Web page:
In his recent column published by Christianity Today, Democrat Senator and former Vice Presidential candidate Tim Kaine trotted out the standard left-wing appeal to the words of Jesus in Matthew 25 to justify government sponsored theft. Like all those who pretend government confiscation and redistribution of property is synonymous to Biblical charity, Kaine refers to the practice as “compassion.”
As has been pointed out too many times to count by those who see the Holy Scriptures as something more than a set of principles to exploit for political gain, if I hold a gun to your head, take your wallet, and give it to a homeless man, that doesn’t make me compassionate. It makes me a thief. Yet that is precisely what Kaine perverts the teaching of Christ to mean.
That’s bad for a culture that struggles so mightily with Biblical illiteracy, but it’s tragic for Kaine himself.
Why? Kaine quotes the book of Matthew, which more than any other Gospel, highlights the conflicts Jesus had with the religious leaders of His day. Nearly every page is filled with Jesus confronting those who sought not to understand the truth of God’s word, but sought instead to use it as a weapon to introduce themselves to profit, power, and preeminence.
Christ spoke to these frauds exceedingly harshly, dubbing them “white-washed tombs” and “hypocrites.” Yet seemingly undaunted by the woes and warnings Jesus gave to them, Senator Kaine takes this very hypocrisy to the extreme as he writes,
When divisions and arguments erupted among the early Christians in Corinth, Paul wrote to them and compared a church with many members to a body with many parts…Paul concludes his observations on a body with many members by writing “If one part suffers, every part suffers with it; if one part is honored, every part rejoices with it.”
To compare the dysfunction of Washington, D.C. to the Body of Christ is a herculean stretch by itself. But for Senator Tim Kaine to speak about honoring all parts of the body is too much hypocrisy for any person, believer or not, to stomach. Remember this is a man who admitted to David Gregory on Meet the Press back in 2009 while serving as Virginia Governor that he believed in legalized murder. Read this carefully:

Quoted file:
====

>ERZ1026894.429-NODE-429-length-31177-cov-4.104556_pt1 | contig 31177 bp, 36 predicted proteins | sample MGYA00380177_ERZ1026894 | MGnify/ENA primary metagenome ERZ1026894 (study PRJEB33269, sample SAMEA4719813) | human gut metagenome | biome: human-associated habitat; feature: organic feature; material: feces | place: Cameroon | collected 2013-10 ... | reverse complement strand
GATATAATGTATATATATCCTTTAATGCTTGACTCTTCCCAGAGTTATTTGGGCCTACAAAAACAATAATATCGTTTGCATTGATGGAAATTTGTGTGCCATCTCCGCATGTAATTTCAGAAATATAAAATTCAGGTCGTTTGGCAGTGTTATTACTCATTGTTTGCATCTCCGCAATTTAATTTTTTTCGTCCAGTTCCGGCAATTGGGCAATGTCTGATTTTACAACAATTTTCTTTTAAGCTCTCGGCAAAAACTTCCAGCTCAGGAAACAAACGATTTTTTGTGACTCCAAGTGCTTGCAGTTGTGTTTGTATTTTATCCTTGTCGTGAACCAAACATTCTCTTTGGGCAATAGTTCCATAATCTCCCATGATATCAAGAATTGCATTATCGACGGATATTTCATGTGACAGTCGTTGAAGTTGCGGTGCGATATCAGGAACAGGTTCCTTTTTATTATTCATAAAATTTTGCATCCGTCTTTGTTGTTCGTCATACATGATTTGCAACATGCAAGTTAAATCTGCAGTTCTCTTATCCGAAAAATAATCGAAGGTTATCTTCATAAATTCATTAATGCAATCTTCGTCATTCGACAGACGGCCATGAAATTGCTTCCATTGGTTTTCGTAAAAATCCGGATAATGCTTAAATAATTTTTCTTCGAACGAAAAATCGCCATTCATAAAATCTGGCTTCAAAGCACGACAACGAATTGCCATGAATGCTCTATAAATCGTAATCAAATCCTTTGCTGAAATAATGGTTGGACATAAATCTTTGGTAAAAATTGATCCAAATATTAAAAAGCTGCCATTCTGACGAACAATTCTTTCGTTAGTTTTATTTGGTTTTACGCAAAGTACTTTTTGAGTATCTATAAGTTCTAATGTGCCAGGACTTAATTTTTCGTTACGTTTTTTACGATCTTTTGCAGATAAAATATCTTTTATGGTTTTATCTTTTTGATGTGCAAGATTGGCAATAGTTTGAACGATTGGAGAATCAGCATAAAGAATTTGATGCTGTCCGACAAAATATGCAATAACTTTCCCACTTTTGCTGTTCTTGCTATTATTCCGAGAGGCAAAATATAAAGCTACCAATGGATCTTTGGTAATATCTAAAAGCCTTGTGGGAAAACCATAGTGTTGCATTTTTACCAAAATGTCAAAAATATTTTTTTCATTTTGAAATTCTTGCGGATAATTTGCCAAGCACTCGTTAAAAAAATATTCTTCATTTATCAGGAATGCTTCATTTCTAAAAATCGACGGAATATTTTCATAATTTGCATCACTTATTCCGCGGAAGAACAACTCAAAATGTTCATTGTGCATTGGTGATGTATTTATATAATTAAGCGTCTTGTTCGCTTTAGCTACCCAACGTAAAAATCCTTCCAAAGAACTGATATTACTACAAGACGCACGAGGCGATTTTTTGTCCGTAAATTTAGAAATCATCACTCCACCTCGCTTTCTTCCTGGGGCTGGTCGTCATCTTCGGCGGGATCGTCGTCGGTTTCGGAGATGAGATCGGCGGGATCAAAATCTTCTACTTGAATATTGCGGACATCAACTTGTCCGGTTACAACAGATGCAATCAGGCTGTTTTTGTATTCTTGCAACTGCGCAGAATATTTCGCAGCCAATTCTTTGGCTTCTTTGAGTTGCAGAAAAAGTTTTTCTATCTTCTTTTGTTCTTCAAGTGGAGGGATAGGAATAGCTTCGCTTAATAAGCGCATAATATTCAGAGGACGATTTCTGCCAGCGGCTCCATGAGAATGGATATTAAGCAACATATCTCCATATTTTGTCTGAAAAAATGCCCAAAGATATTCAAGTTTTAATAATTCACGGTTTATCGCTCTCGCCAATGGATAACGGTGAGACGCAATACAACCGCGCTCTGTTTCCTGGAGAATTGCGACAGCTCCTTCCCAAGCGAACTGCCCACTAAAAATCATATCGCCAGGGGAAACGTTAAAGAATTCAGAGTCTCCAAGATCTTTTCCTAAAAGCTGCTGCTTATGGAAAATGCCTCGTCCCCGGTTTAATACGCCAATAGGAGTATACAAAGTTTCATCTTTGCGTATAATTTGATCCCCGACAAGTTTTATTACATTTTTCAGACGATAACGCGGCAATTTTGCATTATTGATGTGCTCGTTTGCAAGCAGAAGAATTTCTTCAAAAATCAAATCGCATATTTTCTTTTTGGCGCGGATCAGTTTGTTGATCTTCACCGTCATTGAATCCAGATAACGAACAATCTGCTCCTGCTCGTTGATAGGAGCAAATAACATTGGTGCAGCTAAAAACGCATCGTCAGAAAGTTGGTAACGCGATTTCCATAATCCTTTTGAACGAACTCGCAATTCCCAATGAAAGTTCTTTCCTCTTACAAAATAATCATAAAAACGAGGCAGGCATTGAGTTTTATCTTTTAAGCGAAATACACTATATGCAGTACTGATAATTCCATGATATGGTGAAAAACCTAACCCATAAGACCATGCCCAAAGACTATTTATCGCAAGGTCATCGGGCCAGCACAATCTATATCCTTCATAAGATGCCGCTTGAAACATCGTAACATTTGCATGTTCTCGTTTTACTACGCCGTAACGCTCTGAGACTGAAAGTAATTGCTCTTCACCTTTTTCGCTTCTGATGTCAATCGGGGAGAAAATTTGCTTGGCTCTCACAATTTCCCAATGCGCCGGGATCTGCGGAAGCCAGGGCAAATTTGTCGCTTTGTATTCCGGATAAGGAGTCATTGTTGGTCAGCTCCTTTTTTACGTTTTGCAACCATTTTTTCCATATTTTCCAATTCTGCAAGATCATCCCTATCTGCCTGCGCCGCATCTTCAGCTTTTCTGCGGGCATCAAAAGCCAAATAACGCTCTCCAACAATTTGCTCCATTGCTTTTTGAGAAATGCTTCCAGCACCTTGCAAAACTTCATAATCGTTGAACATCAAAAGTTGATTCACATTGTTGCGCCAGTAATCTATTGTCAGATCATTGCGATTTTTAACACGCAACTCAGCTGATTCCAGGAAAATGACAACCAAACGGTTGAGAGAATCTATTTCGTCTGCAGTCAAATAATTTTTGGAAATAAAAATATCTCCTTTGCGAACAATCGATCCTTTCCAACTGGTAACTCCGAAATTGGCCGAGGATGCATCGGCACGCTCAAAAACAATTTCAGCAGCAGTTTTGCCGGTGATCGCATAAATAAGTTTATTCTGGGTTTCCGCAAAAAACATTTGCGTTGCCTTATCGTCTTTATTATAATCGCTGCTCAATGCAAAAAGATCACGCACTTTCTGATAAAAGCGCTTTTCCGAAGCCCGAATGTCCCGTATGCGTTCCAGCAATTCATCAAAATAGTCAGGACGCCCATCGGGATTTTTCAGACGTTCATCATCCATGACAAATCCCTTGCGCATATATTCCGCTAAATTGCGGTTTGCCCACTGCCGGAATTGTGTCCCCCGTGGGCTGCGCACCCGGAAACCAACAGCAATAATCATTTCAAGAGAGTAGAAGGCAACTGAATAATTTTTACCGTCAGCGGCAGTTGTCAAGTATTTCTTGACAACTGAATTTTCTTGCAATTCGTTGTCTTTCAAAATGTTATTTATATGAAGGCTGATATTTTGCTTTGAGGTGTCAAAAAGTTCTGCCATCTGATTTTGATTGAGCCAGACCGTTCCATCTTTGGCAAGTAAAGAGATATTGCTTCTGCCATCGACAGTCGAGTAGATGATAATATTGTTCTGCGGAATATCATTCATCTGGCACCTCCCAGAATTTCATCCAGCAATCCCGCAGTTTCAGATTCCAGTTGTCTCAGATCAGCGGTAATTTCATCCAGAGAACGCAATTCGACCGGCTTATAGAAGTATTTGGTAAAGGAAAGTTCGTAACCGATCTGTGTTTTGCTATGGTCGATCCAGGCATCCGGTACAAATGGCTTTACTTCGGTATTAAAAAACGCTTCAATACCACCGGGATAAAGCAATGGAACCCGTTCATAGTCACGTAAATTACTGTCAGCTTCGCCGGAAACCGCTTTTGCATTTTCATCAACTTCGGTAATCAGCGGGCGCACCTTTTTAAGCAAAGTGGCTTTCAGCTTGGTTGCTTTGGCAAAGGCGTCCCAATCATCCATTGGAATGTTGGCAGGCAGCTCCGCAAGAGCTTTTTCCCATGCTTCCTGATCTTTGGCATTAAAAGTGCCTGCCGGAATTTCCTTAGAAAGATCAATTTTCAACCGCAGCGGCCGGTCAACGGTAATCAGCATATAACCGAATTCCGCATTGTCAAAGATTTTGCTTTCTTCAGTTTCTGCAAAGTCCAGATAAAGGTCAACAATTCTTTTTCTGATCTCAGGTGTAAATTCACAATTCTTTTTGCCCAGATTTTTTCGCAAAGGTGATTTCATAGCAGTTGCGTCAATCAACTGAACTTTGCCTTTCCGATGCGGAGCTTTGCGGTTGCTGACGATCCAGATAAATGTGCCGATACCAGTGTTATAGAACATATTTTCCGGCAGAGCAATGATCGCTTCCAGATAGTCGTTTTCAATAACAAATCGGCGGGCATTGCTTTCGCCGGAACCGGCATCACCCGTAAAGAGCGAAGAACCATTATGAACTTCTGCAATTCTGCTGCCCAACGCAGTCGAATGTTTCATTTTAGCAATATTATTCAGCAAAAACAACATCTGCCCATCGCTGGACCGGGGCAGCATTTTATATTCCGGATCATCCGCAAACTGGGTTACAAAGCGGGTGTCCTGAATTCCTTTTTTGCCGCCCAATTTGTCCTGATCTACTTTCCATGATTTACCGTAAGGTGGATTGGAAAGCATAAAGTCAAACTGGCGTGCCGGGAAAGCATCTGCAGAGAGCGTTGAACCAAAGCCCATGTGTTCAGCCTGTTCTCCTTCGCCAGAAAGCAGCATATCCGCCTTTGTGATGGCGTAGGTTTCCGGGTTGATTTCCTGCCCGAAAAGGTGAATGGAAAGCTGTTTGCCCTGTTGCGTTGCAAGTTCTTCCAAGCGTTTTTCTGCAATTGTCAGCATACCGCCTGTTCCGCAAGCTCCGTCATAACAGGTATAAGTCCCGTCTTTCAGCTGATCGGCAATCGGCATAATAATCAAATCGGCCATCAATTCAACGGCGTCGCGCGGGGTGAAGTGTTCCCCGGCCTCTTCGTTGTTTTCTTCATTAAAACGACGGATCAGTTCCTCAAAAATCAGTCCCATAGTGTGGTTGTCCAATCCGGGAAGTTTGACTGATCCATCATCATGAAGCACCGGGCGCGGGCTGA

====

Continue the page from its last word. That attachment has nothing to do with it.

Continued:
“Kaine: Human rights broadly, my church teaches, and I do believe that human rights begin at conception or shortly thereafter, and that is my personal belief, but I do not believe the force of the criminal law should necessarily force others to follow that to the greatest degree… you shouldn’t be talking about overturning Roe v. Wade or criminalizing women and doctor.”
Notice that Tim Kaine did not say, “I don’t believe what is in the womb is a human being with rights and therefore I believe it is okay to have “it” killed.” He specifically admitted that he believes what is in the womb is a human being with rights just like you and me, but that it should be legal to dismember that human being. He justified murder on national television.
Much was made of Barack Obama’s ridiculous answer to Rick Warren that same year of 2008 when then-Senator Obama was asked when a baby gets human rights. In about as clumsy of a dodge as you can imagine, Obama stammered that determining that answer with specificity was “above his pay grade.” While embarrassing, at least Obama had the sense to play dumb. Tim Kaine answered the question by saying the baby girl in the womb has human rights but it’s still okay to murder her.
He said this because he wants votes – for himself and for his party. And he wants votes because he wants power. This isn’t a difficult logical connection to make. Kaine claims to be a Christ-follower but admittedly intentionally puts earthly power over faithfulness to God’s Word.
For the sake of his soul, Kaine would do well to stop searching the Scriptures for ways to justify his politics, and instead start searching his heart for its priorities. Jesus, after all, has plenty to say on that topic.